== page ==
# CSG: constructive solid geometry library

CSG is a constructive solid geometry library with support
for ray casting. CSG allows you to define a complex solid as a
composition of primitives. It also provides functions to perform ray
casting (find an intersection of a ray and the defined solid) or test
whether a point belongs to the solid (for Monte Carlo volume
calculation).

```
-- "Data.CSG" uses 'Vec3' to represent vectors and points:
>>> let p1 = fromXYZ (5, -6.5, -5)
>>> toXYZ (origin :: Point)
(0.0,0.0,0.0)
-- Define some solids:
>>> let s = sphere origin 5.0
>>> let b = cuboid (fromXYZ (-1, -1, -1)) (fromXYZ (1, 1, 1))
-- Test if a point is inside the solid:
>>> origin `inside` (s `intersect` b)
True
>>> origin `inside` (s `subtract` b)
False
-- Find the distance to the next intersection of a ray with a solid, along with the
-- surface normal:
>>> let axis = fromXYZ (1, 2, 10)
>>> let solid = cylinder origin axis 2.0 `intersect` sphere origin 3.5
>>> let ray = Ray (p1, origin <-> p1)
>>> ray `cast` solid
Just (HitPoint 0.7422558525331708 (Just (CVec3 0.7155468474912454 (-0.6952955216188516) 6.750441957464598e-2)))
-- Load a solid definition from a file:
>>> import Data.CSG.Parser
>>> Right solid2 <- parseGeometryFile "examples/reentry.geo"
>>> ray `cast` solid2
Just (HitPoint 10.877824491509912 (Just (CVec3 (-0.5690708596937849) 0.7397921176019203 0.3589790793088691)))
```

Please consult the Hackage page for csg
for full documentation.

By default `csg`

is built using `CVec3`

from simple-vec3 to
represent vectors and points, which according to benchmarks shows
better performance with Unboxed and Storable vectors. Build `csg`

with
`triples`

flag to use `(Double, Double, Double)`

instead which may be
a more convenient programmatic interface that needs no
`fromXYZ`

/`toXYZ`

.

See alternatives too.

## csg-raycaster

The package also includes `csg-raycaster`

executable, which is a
simple interactive GUI for the ray casting algorithm.

`csg-raycaster`

takes a geometry defintion file as input. See
`cube.geo`

:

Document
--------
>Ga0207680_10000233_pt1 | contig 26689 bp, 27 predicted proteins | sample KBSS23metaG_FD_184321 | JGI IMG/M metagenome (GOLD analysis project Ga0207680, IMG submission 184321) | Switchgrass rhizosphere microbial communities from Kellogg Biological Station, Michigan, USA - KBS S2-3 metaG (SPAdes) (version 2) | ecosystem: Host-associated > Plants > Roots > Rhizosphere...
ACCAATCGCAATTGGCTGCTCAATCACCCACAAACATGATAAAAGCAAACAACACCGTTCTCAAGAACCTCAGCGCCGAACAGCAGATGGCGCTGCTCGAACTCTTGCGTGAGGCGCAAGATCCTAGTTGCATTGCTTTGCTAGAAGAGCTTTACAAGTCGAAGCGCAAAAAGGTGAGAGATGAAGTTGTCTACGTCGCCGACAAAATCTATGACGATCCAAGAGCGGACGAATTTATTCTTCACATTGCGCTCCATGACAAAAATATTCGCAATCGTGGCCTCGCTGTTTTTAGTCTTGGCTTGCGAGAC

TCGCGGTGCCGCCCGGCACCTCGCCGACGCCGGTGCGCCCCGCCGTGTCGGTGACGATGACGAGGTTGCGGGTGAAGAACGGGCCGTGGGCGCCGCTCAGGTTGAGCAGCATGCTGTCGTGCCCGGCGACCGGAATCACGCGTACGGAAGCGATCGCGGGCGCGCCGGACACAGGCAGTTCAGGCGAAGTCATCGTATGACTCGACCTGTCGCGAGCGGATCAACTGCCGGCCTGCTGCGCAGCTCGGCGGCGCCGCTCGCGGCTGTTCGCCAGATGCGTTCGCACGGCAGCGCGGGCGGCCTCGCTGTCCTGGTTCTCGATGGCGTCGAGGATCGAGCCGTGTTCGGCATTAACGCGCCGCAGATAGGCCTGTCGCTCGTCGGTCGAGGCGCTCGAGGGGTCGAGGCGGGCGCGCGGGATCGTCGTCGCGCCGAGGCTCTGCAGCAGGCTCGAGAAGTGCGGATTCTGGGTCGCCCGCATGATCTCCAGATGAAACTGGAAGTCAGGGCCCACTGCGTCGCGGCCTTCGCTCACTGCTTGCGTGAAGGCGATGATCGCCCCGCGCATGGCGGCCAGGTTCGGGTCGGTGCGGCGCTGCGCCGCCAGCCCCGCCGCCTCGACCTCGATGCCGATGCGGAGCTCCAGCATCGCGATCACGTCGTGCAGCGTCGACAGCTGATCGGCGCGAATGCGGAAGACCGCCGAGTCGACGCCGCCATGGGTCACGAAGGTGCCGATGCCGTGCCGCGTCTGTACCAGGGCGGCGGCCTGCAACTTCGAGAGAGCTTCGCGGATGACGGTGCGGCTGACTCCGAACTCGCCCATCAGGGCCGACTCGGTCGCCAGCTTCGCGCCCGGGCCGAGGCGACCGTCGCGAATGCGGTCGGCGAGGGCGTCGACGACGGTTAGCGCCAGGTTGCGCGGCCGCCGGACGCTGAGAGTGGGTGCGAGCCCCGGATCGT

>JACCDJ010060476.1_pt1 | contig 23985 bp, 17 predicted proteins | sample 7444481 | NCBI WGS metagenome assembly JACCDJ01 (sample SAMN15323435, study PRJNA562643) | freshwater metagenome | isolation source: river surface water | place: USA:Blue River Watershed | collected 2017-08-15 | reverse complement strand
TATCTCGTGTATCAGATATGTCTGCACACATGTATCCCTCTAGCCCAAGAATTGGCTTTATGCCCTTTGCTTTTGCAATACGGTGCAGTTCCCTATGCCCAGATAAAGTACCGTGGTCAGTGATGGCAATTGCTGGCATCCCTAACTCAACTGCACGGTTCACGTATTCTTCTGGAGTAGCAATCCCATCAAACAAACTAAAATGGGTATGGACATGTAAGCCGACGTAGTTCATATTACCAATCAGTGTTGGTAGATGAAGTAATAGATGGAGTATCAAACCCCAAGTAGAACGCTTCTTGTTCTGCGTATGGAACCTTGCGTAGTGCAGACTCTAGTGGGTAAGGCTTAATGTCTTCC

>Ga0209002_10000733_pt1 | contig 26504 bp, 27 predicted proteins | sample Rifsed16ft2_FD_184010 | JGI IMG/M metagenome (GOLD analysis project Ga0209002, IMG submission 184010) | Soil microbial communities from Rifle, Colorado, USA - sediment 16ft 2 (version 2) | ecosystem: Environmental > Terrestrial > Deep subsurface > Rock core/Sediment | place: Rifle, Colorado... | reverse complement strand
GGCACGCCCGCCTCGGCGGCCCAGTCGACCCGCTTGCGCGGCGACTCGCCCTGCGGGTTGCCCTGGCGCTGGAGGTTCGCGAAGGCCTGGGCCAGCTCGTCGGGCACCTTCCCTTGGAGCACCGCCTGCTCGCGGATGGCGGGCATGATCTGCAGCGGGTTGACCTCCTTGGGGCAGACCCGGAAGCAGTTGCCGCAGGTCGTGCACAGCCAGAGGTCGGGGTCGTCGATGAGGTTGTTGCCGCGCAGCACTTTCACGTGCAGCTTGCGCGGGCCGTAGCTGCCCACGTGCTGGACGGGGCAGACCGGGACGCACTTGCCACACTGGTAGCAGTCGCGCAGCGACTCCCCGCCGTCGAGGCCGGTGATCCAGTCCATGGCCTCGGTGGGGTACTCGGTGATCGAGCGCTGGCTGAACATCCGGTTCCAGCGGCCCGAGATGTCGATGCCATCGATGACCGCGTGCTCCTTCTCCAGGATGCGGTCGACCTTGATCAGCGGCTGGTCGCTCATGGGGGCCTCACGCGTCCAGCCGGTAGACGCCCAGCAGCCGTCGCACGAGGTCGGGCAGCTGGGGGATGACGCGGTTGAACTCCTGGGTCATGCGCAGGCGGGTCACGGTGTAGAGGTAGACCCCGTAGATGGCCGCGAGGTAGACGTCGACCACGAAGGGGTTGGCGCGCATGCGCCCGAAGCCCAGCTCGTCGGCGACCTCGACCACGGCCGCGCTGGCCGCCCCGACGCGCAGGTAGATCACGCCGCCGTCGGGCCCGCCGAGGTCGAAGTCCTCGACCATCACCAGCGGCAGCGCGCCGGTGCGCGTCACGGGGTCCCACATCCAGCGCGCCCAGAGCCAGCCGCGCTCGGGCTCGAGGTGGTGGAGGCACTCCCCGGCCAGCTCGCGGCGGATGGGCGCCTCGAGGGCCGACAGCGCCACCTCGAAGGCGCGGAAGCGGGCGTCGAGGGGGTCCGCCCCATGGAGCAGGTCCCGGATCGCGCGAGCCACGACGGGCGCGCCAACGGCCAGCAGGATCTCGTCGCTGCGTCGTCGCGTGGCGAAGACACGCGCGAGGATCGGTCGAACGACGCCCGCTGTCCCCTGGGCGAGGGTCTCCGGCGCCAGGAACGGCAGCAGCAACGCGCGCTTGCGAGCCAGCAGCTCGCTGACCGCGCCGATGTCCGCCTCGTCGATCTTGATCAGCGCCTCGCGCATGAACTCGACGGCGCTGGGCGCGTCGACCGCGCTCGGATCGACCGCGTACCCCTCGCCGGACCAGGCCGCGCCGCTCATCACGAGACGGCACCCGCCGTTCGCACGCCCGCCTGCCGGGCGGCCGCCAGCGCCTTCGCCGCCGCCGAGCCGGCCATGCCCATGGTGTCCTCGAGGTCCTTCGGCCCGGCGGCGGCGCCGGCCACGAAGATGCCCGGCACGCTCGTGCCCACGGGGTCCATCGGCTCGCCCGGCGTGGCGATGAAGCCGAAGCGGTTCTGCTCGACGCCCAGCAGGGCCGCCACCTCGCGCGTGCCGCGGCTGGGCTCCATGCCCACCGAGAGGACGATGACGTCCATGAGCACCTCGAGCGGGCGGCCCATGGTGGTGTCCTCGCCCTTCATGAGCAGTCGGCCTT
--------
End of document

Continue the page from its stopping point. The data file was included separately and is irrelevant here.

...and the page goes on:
```
solid box = orthobrick (-150, -150, -150; 150, 150, 150);
solid rounded = sphere (0, 0, 0; 200);
solid roundedbox = rounded and box;
solid cylinder1 = cylinder (-160, 0, 0; 160, 0, 0; 100);
solid cylinder2 = cylinder (0, -160, 0; 0, 160, 0; 100);
solid cylinder3 = cylinder (0, 0, -160; 0, 0, 160; 100);
solid cross = cylinder1 or cylinder2 or cylinder3;
solid cutout = not cross;
solid top = roundedbox and cutout;
tlo top;
```

Please consult the Hackage page for Data.CSG.Parser for
full format specification.

`csg-raycaster`

may be run as

```
csg-raycaster cube.geo
```

Run as `csg-raycaster --help`

to see all options.

When run without a file argument, `csg-raycaster`

will try to display
an arbitrary CSG solid.

In the GUI window the following controls are supported:

| Input | Function |
|---------------------------|--------------------------------------|
| Left mouse button + drag | Rotate |
| Right mouse button + drag | Pan |
| Mouse wheel up | Zoom in |
| Mouse wheel down | Zoom out |
| `r`

| Reset zoom level and camera position |

## Alternatives

csg library performs no surface interpolation when doing ray casting.
Instead, we only solve ray-surface intersection equation numerically.

There're other Haskell libraries for CSG:

implicit:

Offers a much richer operation set

Uses function representation for CSG solids

If `implicit`

had ray-casting support in early 2012 then I
probably wouldn't write `csg`

.

mecha: